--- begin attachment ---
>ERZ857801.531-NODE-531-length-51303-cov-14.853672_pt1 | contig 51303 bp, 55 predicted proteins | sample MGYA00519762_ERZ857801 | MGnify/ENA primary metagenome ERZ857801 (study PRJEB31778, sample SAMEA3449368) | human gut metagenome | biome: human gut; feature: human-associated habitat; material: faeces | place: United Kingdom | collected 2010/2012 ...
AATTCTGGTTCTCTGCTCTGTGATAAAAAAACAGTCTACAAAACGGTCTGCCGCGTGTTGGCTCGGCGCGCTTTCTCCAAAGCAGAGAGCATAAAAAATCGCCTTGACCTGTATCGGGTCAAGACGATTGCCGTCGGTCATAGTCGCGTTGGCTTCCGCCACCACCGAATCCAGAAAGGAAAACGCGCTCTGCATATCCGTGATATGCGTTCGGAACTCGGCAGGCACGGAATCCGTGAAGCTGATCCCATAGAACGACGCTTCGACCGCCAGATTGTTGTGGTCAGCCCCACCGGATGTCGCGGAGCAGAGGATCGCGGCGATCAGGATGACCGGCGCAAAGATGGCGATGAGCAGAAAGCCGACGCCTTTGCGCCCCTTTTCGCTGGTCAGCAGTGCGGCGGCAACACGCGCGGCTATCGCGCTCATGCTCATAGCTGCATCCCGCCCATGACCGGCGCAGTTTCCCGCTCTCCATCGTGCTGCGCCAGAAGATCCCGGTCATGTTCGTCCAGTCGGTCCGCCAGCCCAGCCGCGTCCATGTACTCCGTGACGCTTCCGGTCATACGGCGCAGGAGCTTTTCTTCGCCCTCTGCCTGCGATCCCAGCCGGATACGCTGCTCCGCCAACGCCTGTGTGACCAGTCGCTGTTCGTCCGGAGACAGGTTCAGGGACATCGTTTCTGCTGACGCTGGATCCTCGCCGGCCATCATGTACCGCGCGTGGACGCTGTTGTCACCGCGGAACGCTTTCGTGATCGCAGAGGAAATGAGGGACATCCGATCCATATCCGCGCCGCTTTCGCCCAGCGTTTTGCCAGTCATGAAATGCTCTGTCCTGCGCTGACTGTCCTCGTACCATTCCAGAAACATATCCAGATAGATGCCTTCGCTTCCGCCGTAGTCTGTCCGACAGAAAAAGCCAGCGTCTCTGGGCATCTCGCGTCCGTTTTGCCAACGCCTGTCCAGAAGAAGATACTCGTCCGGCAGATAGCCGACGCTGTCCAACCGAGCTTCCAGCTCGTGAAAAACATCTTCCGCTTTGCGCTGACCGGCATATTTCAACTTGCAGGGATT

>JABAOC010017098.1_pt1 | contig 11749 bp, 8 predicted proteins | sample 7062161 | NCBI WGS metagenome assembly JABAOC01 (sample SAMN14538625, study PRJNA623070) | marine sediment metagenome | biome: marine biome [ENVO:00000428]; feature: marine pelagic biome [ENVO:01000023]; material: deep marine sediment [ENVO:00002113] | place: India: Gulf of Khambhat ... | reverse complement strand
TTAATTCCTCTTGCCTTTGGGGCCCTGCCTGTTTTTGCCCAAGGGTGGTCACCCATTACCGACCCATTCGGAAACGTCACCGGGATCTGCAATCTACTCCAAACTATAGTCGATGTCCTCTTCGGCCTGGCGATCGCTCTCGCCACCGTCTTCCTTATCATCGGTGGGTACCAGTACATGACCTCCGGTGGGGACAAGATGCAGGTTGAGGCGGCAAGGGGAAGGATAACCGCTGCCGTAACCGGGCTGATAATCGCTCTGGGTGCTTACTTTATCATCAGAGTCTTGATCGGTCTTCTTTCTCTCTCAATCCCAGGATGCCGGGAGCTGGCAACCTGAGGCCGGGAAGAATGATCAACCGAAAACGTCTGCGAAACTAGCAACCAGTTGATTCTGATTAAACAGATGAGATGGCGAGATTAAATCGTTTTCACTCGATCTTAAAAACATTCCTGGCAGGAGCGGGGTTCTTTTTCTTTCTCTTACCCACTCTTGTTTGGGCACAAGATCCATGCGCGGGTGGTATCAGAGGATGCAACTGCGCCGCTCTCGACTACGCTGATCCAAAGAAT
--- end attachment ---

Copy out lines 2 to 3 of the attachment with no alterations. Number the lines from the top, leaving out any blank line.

AATTCTGGTTCTCTGCTCTGTGATAAAAAAACAGTCTACAAAACGGTCTGCCGCGTGTTGGCTCGGCGCGCTTTCTCCAAAGCAGAGAGCATAAAAAATCGCCTTGACCTGTATCGGGTCAAGACGATTGCCGTCGGTCATAGTCGCGTTGGCTTCCGCCACCACCGAATCCAGAAAGGAAAACGCGCTCTGCATATCCGTGATATGCGTTCGGAACTCGGCAGGCACGGAATCCGTGAAGCTGATCCCATAGAACGACGCTTCGACCGCCAGATTGTTGTGGTCAGCCCCACCGGATGTCGCGGAGCAGAGGATCGCGGCGATCAGGATGACCGGCGCAAAGATGGCGATGAGCAGAAAGCCGACGCCTTTGCGCCCCTTTTCGCTGGTCAGCAGTGCGGCGGCAACACGCGCGGCTATCGCGCTCATGCTCATAGCTGCATCCCGCCCATGACCGGCGCAGTTTCCCGCTCTCCATCGTGCTGCGCCAGAAGATCCCGGTCATGTTCGTCCAGTCGGTCCGCCAGCCCAGCCGCGTCCATGTACTCCGTGACGCTTCCGGTCATACGGCGCAGGAGCTTTTCTTCGCCCTCTGCCTGCGATCCCAGCCGGATACGCTGCTCCGCCAACGCCTGTGTGACCAGTCGCTGTTCGTCCGGAGACAGGTTCAGGGACATCGTTTCTGCTGACGCTGGATCCTCGCCGGCCATCATGTACCGCGCGTGGACGCTGTTGTCACCGCGGAACGCTTTCGTGATCGCAGAGGAAATGAGGGACATCCGATCCATATCCGCGCCGCTTTCGCCCAGCGTTTTGCCAGTCATGAAATGCTCTGTCCTGCGCTGACTGTCCTCGTACCATTCCAGAAACATATCCAGATAGATGCCTTCGCTTCCGCCGTAGTCTGTCCGACAGAAAAAGCCAGCGTCTCTGGGCATCTCGCGTCCGTTTTGCCAACGCCTGTCCAGAAGAAGATACTCGTCCGGCAGATAGCCGACGCTGTCCAACCGAGCTTCCAGCTCGTGAAAAACATCTTCCGCTTTGCGCTGACCGGCATATTTCAACTTGCAGGGATT

>JABAOC010017098.1_pt1 | contig 11749 bp, 8 predicted proteins | sample 7062161 | NCBI WGS metagenome assembly JABAOC01 (sample SAMN14538625, study PRJNA623070) | marine sediment metagenome | biome: marine biome [ENVO:00000428]; feature: marine pelagic biome [ENVO:01000023]; material: deep marine sediment [ENVO:00002113] | place: India: Gulf of Khambhat ... | reverse complement strand